It’s been ten weeks since Tally sent me rocketing skyward, only to have gravity bring me crashing down with a thump! The cause of my unscheduled dismount will remain ever a mystery – some hidden goblin under the trees at the side of the arena, whispering threats of bodily harm, no doubt. Since she was a foal, the typically doe-eyed Tally has been prone to finding those hidden spooks and goblins at the most surprising times – but never with quite such a damaging result!
So, with all the time I’ve spent on ice these past ten weeks I’ve had plenty of opportunity to ponder how to avoid a recurrence of my missile impression. At the core of the event are three key issues:
- Whatever set off Tally’s initial spook was a “non-event” – nothing was seen or heard by either human present – and her reaction was clearly disproportionate to the stimulus … whatever it was.
- Once she spooked, my change of balance in the saddle caused the next overreaction – three very large bucks.
- During the bucking, the progress I’d made in fixing her iron mouth was clearly insufficient to get even a minor response in the situation.
This gave me three clear things to work on: improve her response to the reins; “program” a response to a verbal “Whoa!” for cases where reins are insufficient; and desensitize her responses to both external events and to things banging around on her body.
The first two are easy. My mother has actually been doing a really good job of working on both of those objectives. Tally’s response to the vocal “Whoa!” is getting more consistently prompt, and the last time I tried some rein work her responses were butter-soft. So, with those two items well on the way, that just leaves the desensitization. Enter the goblins …
Goblins come in many shapes and sizes. Our mission is to gather and employ as many different types of goblins as we can, and introduce them to the lovely Tally. My mother has already worked with the “whip rattling on corrugated tin” and “rattly plastic bucket” goblins. Just this week I conjured a new goblin – “plastic bag on a whip” goblin!
This goblin is a particularly unpredictable demon. It may come from in front … or it may sneak up from behind. It might appear high … or it might come in low. It can move fast, and it can move very, very slowly. And then there is that really scary sound!
Employing the positive reinforcement method that helped with Tally’s fear of new objects – in short, touch it and get a carrot – I set out to have her “make friends” with the new goblin. Snorting, eyes wide, we started with a simple “touch the goblin with your nose”. From there, I had the goblin reach up and “pet” her shoulder … a little dancing, then tense acceptance. The left side was a little more dramatic … but soon acceptable. I was most surprised when the goblin “flew” over her head to little more than an ear flick. Good girl!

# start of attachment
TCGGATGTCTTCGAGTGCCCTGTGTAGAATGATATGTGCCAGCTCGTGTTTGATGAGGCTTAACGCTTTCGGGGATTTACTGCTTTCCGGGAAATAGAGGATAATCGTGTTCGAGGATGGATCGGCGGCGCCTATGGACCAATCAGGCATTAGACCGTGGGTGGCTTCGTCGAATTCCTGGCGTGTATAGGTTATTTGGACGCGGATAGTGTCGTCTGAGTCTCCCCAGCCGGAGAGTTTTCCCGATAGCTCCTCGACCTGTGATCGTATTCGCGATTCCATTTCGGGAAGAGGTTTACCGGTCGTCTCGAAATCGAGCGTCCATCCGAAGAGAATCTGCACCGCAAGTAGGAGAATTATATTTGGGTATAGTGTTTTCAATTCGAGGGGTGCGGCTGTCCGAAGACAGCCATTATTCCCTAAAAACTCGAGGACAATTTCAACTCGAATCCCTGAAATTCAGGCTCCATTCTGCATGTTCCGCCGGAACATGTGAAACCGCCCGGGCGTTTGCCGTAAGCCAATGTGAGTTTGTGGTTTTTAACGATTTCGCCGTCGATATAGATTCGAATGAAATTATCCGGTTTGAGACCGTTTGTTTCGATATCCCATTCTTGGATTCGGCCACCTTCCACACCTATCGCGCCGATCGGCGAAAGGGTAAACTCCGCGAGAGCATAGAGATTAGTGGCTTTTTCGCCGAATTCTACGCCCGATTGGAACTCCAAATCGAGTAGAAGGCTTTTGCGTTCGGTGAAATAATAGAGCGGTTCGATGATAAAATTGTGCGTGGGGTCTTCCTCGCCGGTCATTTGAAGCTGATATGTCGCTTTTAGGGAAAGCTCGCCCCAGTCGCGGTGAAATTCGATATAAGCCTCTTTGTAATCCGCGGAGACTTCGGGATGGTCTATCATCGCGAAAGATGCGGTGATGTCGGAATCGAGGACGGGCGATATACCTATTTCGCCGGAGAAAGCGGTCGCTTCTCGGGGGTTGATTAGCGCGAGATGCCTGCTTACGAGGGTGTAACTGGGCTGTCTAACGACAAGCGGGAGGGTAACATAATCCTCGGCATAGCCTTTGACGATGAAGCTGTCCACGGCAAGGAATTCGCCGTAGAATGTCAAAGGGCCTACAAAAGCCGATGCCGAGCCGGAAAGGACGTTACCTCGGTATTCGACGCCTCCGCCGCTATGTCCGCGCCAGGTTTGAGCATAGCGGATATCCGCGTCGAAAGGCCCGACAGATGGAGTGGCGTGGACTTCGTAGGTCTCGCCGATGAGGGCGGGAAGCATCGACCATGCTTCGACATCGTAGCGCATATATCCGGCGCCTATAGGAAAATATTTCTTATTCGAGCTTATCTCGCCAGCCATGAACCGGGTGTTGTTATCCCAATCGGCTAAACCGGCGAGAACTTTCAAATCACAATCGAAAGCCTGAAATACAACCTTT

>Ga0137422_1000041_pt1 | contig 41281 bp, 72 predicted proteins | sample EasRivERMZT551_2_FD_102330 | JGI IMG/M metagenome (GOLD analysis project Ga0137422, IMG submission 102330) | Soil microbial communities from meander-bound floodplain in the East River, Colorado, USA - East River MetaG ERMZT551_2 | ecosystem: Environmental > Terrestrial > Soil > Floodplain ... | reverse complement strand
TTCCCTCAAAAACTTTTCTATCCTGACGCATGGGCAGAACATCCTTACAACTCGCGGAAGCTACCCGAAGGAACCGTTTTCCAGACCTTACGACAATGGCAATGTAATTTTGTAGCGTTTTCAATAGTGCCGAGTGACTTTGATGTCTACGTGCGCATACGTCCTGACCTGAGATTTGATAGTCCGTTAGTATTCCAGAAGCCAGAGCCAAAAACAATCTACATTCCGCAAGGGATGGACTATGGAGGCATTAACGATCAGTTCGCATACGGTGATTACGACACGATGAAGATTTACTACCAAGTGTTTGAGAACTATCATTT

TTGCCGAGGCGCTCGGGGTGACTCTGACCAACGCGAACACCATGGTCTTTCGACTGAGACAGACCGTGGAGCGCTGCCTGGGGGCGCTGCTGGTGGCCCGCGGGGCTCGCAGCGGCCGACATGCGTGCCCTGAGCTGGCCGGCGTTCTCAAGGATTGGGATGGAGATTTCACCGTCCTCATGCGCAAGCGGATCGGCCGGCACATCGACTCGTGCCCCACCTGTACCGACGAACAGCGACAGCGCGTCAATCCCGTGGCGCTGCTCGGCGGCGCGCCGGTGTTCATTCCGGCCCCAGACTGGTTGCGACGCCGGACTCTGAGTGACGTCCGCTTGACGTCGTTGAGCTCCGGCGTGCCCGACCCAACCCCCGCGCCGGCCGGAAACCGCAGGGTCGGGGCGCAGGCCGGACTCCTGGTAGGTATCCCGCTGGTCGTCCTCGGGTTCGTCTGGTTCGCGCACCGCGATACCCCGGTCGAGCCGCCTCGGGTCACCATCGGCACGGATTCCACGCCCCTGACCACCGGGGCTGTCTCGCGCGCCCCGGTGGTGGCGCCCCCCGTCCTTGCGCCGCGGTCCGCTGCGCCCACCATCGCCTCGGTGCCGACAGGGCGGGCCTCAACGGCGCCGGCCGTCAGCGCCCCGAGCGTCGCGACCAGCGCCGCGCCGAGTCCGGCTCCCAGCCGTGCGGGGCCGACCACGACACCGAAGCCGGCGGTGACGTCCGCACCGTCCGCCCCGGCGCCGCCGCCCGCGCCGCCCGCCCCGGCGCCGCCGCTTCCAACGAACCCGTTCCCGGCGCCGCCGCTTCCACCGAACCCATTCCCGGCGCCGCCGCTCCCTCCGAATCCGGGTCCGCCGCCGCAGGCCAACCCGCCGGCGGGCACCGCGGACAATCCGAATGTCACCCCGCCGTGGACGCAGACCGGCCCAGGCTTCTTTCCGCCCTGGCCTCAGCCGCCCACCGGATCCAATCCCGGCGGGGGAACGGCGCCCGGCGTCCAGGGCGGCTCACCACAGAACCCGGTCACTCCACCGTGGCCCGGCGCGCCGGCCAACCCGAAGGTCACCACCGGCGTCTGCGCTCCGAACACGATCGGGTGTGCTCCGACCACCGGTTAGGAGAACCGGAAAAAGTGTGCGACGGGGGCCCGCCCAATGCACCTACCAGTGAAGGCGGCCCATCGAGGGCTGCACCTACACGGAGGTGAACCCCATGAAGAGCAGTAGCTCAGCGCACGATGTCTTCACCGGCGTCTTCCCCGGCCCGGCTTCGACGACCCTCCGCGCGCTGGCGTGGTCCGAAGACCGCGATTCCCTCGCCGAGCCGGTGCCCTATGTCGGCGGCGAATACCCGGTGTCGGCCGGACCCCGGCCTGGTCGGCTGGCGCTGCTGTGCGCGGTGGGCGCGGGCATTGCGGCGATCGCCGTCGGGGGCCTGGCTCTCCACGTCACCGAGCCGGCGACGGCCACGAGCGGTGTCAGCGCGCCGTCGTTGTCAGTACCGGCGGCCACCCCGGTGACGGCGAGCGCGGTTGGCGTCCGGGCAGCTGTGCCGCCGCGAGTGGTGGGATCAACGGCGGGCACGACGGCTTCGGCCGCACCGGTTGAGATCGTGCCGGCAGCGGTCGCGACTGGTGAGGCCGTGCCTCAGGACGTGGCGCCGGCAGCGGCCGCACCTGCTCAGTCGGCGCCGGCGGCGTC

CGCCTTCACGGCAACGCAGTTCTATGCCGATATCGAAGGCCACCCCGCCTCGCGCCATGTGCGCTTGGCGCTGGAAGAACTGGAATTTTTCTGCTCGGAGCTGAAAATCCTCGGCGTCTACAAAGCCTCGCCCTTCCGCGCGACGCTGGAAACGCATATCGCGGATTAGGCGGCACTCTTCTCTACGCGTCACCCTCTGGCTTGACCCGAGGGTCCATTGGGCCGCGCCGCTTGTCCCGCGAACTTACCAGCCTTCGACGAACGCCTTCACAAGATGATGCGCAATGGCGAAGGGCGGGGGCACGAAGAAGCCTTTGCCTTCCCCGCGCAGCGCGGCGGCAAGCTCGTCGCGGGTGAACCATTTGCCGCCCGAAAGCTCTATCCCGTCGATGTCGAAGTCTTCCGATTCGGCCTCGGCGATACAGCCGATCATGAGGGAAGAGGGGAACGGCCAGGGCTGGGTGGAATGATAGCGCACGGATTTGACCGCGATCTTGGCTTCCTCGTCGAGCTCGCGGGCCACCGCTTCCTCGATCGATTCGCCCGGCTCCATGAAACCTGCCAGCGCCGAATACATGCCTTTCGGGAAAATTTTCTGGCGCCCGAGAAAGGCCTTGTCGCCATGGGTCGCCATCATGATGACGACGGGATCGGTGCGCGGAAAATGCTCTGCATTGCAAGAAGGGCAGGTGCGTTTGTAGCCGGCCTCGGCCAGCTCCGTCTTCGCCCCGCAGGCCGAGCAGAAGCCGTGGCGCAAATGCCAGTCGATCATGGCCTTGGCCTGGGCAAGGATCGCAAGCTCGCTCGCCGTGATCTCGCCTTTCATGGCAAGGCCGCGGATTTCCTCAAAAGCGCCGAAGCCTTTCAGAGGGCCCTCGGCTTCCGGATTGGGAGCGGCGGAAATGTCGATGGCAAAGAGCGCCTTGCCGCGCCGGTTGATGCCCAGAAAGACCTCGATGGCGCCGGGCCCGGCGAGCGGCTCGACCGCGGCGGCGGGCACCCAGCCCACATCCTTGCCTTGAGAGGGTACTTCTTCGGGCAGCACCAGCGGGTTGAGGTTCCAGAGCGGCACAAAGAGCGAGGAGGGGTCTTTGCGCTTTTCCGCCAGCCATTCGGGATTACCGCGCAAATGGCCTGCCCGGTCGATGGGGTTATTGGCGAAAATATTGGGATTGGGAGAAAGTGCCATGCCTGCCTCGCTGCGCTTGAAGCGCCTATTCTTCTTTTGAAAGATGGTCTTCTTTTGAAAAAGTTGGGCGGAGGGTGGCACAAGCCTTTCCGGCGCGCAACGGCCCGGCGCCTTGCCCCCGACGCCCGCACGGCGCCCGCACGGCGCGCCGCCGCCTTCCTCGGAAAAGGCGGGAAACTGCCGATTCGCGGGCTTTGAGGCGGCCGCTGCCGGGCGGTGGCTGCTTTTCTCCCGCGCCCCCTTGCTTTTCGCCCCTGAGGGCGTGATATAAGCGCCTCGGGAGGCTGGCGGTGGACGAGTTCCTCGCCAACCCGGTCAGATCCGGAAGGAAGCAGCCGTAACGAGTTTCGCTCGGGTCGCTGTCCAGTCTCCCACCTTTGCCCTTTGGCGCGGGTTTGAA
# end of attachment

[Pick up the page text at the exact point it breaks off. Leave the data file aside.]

We took a break and wandered up the arena, when the goblin took another pass over her head – horrors! The goblin was much worse in the far end of the arena! A few moments of dancing, and Tally finally realized the “goblin” was the same as it was before – only the scenery had changed. From there we wandered to different parts of the arena, and the goblin danced around different parts of her anatomy. By now, the goblin had become just an excuse to get bits of carrot.
At the end of our “visit” with the plastic bag goblin, there was no sweat, no stress, no resignation. There was only acceptance of the silly goblin that seemed determined to dither about. By the end, for each movement the goblin would take, Tally’s sole reaction was to softly touch the treat pouch, waiting for her reward for courage.
We will stay on the hunt for new goblins – but we’ll have to make return visits to the goblins we’ve already met. For this is something else we have learned about the lovely Tally – it is not always about the goblin itself, but is often about where she meets the goblin. With Halloween rapidly approaching, and a full moon on tap, I suspect there may be many goblins to discover this week!
Be good to your horses!